[CEATEC] 'Creating Large Items at Small Factories,' Shinoda Plasma Unveils 43-inch Display

Oct 4, 2007
Takuya Otani, Nikkei Electronics
Tsutae Shinoda (right) joining the session
Tsutae Shinoda (right) joining the session
[Click to enlarge image]
The prototype display arriving from the side of the stage
The prototype display arriving from the side of the stage
[Click to enlarge image]
Displaying a checkered flag
Displaying a checkered flag
[Click to enlarge image]
The display was bent while an image was displayed. An enlarged view of the bent part was shown on the large screen above.
The display was bent while an image was displayed. An enlarged view of the bent part was shown on the large screen above.
[Click to enlarge image]

"Shinoda Plasma Corp., a venture company established by former Fujitsu Laboratories Ltd. fellow Tsutae Shinoda, who is known as the inventor of PDP, disclosed a prototype display it is currently developing in a special session dubbed "Forecast: The Digital Industry 2007 to 2020" on Oct. 3, 2007.

Partly because this was the display's public debut, visitors showed strong interest in it, with many taking photos of the prototype with their digital cameras.

Unveiled for the first time was a 100 x 50 cm display equivalent to a 43-inch panel. It has a pixel pitch of 3 mm. After Shinoda explained that the panel was "brought directly from our laboratory," the display attached to a large device emerged from the side of the stage.

This display is made of "plasma tubes" aligned and sandwiched between film-form electrodes. A plasma tube is a glass tube 1 mm in diameter that seals discharge gas and RGB fluorescent materials, etc., inside itself. The pixel pitch is 3 mm because the RGB plasma tubes are lined sideways.

Although it is based on the same light-emitting theory as existing PDP technology, this display can be made much slimmer and lighter than PDP panels. The 43-inch display was only 1 mm thick and weighed 800 g, according to Shinoda. He demonstrated the display's flexibility by bending part of the display while it was displaying images.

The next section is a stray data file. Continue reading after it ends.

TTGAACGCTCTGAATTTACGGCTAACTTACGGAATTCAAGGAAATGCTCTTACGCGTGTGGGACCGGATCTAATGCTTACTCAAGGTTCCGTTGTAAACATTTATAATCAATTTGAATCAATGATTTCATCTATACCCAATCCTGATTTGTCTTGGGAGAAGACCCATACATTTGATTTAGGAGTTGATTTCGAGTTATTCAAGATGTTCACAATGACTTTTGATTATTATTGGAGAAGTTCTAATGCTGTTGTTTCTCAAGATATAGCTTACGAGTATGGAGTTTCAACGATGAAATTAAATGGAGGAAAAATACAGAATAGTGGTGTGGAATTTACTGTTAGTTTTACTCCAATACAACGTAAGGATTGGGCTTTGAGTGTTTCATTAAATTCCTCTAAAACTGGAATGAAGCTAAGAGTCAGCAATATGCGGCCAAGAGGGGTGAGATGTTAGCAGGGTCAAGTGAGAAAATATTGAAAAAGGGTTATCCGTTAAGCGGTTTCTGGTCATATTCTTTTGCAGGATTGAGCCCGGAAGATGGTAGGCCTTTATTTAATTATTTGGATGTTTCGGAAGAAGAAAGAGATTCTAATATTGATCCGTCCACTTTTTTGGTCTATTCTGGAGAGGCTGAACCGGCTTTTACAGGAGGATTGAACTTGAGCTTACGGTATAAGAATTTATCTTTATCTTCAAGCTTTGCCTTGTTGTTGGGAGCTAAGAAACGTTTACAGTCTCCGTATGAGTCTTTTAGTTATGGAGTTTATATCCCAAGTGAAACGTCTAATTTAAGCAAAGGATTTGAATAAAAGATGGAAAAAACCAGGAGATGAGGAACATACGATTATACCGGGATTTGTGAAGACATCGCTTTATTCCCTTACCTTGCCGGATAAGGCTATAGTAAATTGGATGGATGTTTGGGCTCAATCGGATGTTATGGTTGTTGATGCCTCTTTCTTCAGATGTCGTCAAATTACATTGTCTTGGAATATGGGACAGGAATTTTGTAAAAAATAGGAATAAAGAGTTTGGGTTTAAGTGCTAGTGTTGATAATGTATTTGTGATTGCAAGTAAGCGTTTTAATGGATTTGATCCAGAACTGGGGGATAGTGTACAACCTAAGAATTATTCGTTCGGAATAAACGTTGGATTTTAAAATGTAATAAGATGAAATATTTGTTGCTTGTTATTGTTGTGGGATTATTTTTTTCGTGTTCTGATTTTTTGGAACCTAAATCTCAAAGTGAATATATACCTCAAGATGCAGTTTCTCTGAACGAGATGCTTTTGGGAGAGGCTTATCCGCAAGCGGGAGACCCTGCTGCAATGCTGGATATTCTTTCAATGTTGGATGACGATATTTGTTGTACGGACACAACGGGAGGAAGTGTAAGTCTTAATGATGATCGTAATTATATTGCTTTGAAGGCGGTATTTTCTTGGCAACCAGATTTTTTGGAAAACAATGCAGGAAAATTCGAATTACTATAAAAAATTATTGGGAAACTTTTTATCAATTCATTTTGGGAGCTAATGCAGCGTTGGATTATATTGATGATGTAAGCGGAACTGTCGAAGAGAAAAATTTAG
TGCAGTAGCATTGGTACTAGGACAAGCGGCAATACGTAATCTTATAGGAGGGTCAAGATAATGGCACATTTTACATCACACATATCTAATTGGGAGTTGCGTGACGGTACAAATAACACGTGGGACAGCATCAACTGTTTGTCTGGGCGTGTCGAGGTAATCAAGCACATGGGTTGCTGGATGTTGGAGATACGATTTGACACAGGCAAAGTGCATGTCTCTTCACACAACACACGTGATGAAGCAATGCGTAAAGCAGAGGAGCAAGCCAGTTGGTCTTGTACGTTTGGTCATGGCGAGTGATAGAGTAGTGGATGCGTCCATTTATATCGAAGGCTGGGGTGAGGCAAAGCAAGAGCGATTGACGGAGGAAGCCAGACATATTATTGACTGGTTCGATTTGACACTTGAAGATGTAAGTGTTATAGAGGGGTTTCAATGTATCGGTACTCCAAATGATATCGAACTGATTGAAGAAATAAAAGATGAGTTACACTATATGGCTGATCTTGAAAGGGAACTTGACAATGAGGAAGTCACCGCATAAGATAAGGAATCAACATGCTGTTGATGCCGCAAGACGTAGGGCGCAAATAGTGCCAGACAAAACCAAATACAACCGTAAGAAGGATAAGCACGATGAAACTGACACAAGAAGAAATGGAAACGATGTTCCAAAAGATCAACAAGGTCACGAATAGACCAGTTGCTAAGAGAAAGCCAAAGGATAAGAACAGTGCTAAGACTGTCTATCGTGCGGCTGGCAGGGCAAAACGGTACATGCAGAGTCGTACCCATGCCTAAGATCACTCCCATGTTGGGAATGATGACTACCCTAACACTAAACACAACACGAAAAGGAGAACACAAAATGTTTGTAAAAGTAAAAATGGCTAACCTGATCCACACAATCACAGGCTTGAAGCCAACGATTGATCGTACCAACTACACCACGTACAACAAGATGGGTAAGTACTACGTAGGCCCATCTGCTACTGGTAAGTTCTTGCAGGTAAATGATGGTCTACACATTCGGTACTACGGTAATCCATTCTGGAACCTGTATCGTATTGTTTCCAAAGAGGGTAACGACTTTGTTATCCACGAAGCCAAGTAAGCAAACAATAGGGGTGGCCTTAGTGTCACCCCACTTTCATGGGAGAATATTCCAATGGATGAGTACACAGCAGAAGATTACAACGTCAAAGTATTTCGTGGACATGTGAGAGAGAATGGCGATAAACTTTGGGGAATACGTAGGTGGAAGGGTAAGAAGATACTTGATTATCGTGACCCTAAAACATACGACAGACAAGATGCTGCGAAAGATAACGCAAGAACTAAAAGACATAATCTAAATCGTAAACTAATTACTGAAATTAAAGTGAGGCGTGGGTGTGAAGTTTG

Shinoda also referred to future prospects for the display. "Another key feature of the display is that it can be seamlessly combined. When mass-producing it, we will produce large displays by combining base units, each of which measures 1 x 1 m." In this manner, the company aims to realize large displays with dimensions like 1 x 2 m and 2 x 3 m.

He also referred to expected uses, aiming at applications that make the most of the display's characteristics, such as its slimness, light weight and potential to be made larger.

"We are considering locating the displays in places where it has been difficult to set up a display, such as making an entire tunnel wall into a display or bonding a display to a ceiling, for example," said Shinoda.

Furthermore, Shinoda mentioned that the display is superior to other existing displays, such as LCD and PDP panels in terms of cost competitiveness.

"Since it doesn't need the clean room required to manufacture existing displays, it is possible to lower manufacturing costs and make manufacturing plants very small," Shinoda said.

As Shinoda Plasma's plant in Kobe is not very large, many visitors were surprised and asked if the company really could produce large displays at such a small site. Shinoda explained the company's development system using the symbolic expression "creating large items (displays) at small factories."